General Electric boasted about his great willpower, though he found out that he was clearly outmatched by Wonder Woman in that department. Nevertheless, this great will apparently gave him some sort of telekinetic control over his body (or at least the electronic parts of it). Thus, he reportedly kept his brain alive and reassembled his shattered head, by willing it.

The “Commander Video” persona in his game was a sort of costumed super-villain with superhuman strength, great combat prowess and lightning powers. It was just a game persona – the actual confrontation was a mental duel, not a physical fight. Yet, Commander Video might reappear as a more tangible figure.


History

During World War Two, the man who would become General Electric was an actual general in the Imperial Japanese Navy Air Service. Late in the war, he headed a kamikaze strike, and somehow survived the impact. His skull was completely shattered, but he was kept alive by Japanese doctors.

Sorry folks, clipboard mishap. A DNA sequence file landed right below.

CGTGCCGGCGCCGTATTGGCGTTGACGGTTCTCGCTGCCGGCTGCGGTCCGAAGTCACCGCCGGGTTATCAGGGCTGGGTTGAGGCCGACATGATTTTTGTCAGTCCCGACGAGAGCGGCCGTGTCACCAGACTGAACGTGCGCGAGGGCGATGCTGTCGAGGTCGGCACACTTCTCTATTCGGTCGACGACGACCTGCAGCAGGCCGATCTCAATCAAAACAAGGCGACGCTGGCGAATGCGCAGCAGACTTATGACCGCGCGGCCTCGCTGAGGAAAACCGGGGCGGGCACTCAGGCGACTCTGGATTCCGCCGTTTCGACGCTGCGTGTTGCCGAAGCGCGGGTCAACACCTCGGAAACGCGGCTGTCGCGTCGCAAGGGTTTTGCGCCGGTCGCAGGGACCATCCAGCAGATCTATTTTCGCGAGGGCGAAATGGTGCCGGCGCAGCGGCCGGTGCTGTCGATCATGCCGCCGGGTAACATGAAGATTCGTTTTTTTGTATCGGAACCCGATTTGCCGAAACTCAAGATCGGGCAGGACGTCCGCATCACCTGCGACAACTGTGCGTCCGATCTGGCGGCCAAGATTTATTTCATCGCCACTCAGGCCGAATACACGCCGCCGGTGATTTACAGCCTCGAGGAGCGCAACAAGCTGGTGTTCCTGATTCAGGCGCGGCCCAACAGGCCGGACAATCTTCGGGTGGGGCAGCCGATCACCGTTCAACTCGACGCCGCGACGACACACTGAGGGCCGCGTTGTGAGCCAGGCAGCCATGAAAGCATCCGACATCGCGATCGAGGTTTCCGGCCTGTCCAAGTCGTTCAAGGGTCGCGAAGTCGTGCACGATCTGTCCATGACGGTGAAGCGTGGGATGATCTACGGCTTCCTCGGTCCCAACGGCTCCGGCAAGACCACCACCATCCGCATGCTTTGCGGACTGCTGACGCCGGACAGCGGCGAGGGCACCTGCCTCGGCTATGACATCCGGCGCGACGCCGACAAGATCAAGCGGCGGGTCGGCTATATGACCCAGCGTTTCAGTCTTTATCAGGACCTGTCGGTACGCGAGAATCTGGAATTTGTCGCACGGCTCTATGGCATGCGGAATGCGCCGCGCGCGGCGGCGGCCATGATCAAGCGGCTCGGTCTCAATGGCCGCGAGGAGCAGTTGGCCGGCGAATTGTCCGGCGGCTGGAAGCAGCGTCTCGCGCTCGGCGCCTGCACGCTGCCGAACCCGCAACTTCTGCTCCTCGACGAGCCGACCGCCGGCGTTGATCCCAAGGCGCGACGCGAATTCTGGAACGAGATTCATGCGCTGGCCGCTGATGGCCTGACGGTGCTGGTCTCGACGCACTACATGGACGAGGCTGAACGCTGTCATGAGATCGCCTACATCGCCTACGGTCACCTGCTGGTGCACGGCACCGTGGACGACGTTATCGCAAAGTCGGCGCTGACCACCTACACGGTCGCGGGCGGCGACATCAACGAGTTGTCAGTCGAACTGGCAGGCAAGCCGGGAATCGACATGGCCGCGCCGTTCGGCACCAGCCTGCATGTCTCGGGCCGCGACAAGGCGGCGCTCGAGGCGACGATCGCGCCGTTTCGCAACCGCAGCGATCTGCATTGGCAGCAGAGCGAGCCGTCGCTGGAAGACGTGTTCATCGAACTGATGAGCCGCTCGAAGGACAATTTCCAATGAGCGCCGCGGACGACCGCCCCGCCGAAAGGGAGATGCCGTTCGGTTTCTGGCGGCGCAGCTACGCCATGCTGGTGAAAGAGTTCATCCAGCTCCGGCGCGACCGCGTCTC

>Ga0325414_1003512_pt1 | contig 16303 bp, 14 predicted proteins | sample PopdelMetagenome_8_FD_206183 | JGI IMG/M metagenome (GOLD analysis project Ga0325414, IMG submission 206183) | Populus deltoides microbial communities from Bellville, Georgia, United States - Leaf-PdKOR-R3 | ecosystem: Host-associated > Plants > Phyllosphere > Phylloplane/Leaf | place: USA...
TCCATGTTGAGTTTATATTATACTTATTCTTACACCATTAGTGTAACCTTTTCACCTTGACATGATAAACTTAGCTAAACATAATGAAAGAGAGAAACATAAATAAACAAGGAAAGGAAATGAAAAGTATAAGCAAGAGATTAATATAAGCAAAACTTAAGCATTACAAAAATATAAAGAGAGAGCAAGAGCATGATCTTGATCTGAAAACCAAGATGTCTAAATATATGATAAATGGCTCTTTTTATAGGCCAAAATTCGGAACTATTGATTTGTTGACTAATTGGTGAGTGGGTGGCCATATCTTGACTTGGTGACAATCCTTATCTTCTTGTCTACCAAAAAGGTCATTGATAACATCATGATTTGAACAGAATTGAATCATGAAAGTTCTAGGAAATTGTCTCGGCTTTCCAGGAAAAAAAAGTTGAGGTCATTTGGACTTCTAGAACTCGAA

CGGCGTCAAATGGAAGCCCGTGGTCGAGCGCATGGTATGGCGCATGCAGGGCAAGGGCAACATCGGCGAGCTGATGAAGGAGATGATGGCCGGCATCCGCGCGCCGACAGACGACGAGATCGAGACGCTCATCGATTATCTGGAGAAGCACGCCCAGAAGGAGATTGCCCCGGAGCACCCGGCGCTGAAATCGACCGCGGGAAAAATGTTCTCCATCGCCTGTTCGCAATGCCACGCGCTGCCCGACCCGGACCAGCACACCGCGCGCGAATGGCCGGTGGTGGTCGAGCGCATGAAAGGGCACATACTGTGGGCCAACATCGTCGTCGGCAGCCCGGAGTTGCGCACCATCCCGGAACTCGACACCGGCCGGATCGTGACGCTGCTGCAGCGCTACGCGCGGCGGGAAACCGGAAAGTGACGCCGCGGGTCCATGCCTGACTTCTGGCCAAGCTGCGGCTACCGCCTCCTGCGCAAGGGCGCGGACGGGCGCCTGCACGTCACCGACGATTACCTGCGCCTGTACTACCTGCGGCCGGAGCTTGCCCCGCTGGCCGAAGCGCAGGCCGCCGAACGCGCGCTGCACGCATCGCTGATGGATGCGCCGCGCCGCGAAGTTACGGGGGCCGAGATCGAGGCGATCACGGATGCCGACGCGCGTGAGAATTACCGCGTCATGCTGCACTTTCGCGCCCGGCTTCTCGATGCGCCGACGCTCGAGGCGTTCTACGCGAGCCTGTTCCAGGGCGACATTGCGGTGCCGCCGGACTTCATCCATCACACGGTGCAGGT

Over the following three decades, they gradually rebuilt the General’s head as the Japanese electronics industry kept improving and innovating. The physicians used transistors to replace or assist lost tissues.

The General’s brain became a sort of cybernetic system encased by a transparent dome. He was periodically upgraded as new components were developed. This experimental system was used by the doctors to witness how the human brain worked and map cerebral processes. This knowledge soon proved useful in neurosurgery, to save lives and cure ailments.

The middle-aged general worked on crafts as rehabilitation. Thus, he became a dolls-maker. Over time he acquired great skills in crafting sophisticated electronic dolls, capable of many functions. Many of these dolls shared an hideous design with green, scaly features. The General called those “werblinks”.